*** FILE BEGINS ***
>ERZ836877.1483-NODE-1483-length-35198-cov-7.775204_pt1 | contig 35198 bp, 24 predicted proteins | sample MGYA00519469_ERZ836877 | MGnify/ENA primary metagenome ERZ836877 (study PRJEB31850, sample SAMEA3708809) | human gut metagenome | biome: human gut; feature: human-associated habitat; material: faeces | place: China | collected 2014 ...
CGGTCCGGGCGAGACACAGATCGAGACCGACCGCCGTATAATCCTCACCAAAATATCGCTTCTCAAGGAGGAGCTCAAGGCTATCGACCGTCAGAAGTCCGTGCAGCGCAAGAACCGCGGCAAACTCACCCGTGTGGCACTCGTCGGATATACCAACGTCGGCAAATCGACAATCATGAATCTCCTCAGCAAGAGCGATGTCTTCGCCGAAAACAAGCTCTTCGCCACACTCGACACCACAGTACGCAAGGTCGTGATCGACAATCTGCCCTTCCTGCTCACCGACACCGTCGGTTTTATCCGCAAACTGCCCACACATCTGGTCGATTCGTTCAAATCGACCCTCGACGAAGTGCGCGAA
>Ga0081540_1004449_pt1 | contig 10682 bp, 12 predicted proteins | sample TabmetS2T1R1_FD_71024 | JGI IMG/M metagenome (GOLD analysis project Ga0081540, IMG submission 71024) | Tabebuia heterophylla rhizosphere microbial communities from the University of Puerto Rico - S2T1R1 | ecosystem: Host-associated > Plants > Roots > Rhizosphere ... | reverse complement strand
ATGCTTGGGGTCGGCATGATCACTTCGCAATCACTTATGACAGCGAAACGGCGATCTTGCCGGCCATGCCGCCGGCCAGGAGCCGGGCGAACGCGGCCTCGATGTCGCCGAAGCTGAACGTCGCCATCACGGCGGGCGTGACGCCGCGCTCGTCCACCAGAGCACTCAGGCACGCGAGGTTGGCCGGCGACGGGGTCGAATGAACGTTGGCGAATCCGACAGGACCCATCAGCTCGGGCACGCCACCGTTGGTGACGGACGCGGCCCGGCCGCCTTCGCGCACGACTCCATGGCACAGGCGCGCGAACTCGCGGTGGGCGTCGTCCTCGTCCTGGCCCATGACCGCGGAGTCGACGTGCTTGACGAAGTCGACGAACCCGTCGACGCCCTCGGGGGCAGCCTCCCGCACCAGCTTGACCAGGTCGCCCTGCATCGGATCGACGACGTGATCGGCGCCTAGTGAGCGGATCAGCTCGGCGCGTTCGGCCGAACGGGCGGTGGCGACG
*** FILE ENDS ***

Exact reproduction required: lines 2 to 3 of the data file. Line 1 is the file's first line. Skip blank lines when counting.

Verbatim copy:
CGGTCCGGGCGAGACACAGATCGAGACCGACCGCCGTATAATCCTCACCAAAATATCGCTTCTCAAGGAGGAGCTCAAGGCTATCGACCGTCAGAAGTCCGTGCAGCGCAAGAACCGCGGCAAACTCACCCGTGTGGCACTCGTCGGATATACCAACGTCGGCAAATCGACAATCATGAATCTCCTCAGCAAGAGCGATGTCTTCGCCGAAAACAAGCTCTTCGCCACACTCGACACCACAGTACGCAAGGTCGTGATCGACAATCTGCCCTTCCTGCTCACCGACACCGTCGGTTTTATCCGCAAACTGCCCACACATCTGGTCGATTCGTTCAAATCGACCCTCGACGAAGTGCGCGAA
>Ga0081540_1004449_pt1 | contig 10682 bp, 12 predicted proteins | sample TabmetS2T1R1_FD_71024 | JGI IMG/M metagenome (GOLD analysis project Ga0081540, IMG submission 71024) | Tabebuia heterophylla rhizosphere microbial communities from the University of Puerto Rico - S2T1R1 | ecosystem: Host-associated > Plants > Roots > Rhizosphere ... | reverse complement strand